Mr. Straka, the Pittsburgh Penguins' 5-foot-9, 178-pound winger, said being small in a big man's game means "using things [such as] quickness. If you are quick enough, you can succeed."

Darcy Tucker, the Toronto Maple Leafs' 5-foot-11, 185-pound agitator, said he has learned to live by wits and courage. "To survive . . . you have to use your smarts. You have to use your head and try to anticipate things," said Mr. Tucker, who admitted anything was possible, including a woman one day playing in the NHL.

"More power to [Ms. Wickenheiser]. I sure wouldn't be the guy who tries to stop her."

And yet, Mr. Tucker was quick to add: "Are you going to ask me if I'd let up [on her]? No way. That's not how to play the game."

One of the boys?

Though she is the same size as a few NHL players, many wonder how Hayley Wickenheiser (5 foot 9, 170 pounds) will fare playing in a men's hockey league.

How women in general compare to men

While they can be the same size and weight as men, women have some major anatomical differences - some are a help, others a hindrance.

Disadvantage: Bone mass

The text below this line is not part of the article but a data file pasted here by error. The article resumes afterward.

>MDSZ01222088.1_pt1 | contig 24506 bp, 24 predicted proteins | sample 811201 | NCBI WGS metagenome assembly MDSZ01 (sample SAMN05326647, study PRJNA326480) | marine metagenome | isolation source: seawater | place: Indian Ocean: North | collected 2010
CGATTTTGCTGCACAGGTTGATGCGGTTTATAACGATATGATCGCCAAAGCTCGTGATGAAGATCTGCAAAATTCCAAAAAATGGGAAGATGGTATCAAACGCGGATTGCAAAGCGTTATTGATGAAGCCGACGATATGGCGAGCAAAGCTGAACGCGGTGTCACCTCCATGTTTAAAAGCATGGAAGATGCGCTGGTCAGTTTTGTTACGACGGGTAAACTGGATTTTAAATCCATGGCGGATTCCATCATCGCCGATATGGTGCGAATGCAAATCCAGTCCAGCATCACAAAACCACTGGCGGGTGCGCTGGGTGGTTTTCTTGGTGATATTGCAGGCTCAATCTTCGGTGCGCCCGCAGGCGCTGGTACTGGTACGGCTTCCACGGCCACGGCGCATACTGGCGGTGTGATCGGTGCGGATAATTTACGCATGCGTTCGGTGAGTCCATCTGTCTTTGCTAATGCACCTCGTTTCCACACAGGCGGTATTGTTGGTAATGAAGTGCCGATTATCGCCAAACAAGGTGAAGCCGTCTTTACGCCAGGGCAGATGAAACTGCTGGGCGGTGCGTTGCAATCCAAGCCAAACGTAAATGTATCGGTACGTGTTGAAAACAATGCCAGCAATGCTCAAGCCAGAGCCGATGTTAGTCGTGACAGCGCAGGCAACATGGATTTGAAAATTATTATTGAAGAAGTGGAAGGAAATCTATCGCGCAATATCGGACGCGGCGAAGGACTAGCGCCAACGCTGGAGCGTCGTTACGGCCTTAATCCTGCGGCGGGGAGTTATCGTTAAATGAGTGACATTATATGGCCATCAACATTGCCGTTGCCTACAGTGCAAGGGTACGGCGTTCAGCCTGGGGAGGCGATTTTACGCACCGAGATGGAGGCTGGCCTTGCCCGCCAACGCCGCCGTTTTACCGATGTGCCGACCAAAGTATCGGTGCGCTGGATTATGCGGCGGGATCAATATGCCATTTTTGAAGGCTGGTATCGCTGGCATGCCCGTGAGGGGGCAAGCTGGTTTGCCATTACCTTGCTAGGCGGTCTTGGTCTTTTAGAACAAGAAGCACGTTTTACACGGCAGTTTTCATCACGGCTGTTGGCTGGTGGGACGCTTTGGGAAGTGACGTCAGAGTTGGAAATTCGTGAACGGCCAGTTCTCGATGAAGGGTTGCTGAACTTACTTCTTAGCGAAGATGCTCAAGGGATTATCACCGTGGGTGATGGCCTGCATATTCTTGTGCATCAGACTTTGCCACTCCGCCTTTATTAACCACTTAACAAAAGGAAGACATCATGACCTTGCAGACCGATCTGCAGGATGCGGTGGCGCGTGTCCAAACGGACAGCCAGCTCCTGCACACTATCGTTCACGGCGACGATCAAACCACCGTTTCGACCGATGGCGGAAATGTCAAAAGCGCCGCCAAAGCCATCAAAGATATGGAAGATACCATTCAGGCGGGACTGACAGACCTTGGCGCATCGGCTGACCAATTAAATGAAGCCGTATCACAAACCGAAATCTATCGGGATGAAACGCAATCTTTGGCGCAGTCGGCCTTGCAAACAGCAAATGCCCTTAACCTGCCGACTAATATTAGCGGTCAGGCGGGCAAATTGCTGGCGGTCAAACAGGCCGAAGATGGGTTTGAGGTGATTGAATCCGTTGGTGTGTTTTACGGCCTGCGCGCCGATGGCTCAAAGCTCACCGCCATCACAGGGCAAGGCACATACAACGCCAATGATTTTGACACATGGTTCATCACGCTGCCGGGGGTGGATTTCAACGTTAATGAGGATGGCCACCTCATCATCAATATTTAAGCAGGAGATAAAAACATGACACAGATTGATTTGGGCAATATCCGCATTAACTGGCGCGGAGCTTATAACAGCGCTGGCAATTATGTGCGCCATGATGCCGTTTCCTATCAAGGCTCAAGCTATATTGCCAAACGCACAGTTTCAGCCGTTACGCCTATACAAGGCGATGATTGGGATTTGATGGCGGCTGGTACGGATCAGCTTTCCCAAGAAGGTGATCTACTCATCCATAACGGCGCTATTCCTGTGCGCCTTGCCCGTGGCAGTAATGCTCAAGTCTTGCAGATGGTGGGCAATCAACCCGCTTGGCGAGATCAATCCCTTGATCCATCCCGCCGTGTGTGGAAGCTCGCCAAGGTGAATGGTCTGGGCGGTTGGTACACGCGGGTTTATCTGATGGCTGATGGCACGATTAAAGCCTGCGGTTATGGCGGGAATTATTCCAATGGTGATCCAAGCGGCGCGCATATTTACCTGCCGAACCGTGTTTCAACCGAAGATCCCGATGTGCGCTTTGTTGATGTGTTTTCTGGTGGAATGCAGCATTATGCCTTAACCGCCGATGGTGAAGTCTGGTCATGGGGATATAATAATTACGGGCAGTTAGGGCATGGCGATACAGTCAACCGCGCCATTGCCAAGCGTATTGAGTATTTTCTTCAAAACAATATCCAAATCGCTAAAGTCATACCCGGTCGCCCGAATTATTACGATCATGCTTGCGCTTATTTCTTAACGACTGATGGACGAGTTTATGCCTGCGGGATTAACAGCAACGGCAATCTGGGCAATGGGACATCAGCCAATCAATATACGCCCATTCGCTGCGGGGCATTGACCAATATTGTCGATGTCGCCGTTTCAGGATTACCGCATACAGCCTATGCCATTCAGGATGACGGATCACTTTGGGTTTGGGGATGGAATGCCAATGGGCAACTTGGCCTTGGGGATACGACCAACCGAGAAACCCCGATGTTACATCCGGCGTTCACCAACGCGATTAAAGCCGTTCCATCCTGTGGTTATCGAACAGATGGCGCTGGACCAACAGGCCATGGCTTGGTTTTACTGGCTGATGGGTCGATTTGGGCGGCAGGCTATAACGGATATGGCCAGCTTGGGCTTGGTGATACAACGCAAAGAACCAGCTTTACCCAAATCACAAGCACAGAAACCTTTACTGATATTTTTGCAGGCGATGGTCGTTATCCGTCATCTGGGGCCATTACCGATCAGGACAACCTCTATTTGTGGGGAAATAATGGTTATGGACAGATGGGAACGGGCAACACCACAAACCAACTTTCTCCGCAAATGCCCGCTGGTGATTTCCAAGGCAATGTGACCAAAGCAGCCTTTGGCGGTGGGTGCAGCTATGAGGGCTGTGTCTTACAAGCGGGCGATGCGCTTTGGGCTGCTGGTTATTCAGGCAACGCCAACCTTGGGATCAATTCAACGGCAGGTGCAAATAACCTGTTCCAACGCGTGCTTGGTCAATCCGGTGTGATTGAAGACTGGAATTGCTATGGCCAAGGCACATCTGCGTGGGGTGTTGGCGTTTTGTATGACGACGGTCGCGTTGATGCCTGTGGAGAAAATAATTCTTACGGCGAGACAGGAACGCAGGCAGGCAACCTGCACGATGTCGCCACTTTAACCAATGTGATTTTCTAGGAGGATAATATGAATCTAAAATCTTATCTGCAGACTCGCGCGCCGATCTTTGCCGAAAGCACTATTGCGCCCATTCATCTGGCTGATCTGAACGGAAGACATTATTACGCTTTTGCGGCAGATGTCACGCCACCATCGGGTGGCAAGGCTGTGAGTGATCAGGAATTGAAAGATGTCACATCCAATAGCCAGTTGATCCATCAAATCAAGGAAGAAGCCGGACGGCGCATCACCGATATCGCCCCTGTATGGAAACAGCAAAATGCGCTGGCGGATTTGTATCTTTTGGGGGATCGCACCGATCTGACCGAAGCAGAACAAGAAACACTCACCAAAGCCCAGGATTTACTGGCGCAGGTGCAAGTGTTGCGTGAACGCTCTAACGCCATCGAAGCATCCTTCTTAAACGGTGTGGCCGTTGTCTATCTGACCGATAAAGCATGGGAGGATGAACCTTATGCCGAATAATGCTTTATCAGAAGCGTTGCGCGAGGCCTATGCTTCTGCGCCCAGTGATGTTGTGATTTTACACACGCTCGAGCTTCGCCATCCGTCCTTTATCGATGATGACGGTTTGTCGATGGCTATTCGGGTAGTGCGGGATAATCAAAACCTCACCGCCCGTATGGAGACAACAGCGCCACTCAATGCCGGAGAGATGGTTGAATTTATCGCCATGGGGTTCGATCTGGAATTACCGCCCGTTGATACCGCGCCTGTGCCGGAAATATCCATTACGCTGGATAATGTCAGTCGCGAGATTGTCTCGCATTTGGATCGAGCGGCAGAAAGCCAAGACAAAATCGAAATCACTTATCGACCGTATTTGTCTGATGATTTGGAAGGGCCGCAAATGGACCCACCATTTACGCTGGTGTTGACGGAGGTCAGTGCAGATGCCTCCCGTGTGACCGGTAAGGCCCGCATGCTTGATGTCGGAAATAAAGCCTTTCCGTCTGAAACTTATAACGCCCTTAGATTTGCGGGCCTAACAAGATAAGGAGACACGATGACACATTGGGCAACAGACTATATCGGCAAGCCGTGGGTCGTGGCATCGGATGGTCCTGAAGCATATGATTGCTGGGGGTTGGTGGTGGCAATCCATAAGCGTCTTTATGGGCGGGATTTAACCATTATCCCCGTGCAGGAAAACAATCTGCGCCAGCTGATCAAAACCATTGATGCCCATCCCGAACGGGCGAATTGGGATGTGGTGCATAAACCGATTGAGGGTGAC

Women have less bone mass than men, making them lighter.

Advantage: Centre of gravity

Women have a lower centre of gravity, which adds to their level of stability on skates.

Disadvantage: Lungs

Most women's lungs are roughly 25-30% smaller than men's, so they can process oxygen as efficiently.

Disadvantage: Muscle mass

Women have about 50% less muscle mass than men due to their lack of testosterone, a key hormone in building muscle tissue. Females are at a disadvantage in strength, speed and power, and lack the extra weight that muscles add.

Disadvantage: Body frame

Women generally have smaller shoulders and limbs. Trying to match men's stride length and arm reach means females are stretching to the extremes, putting their joints under greater stress.

Disadvantage: Heart

Generally, a woman's heart is about 25% smaller than a man's. Her heart pumps less blood with each beat, which causes earlier fatigue.

Advantage: Body heat

Women sweat less, lose less heat through evaporation, and reach higher body temperatures before sweating starts, which helps deter dehydration.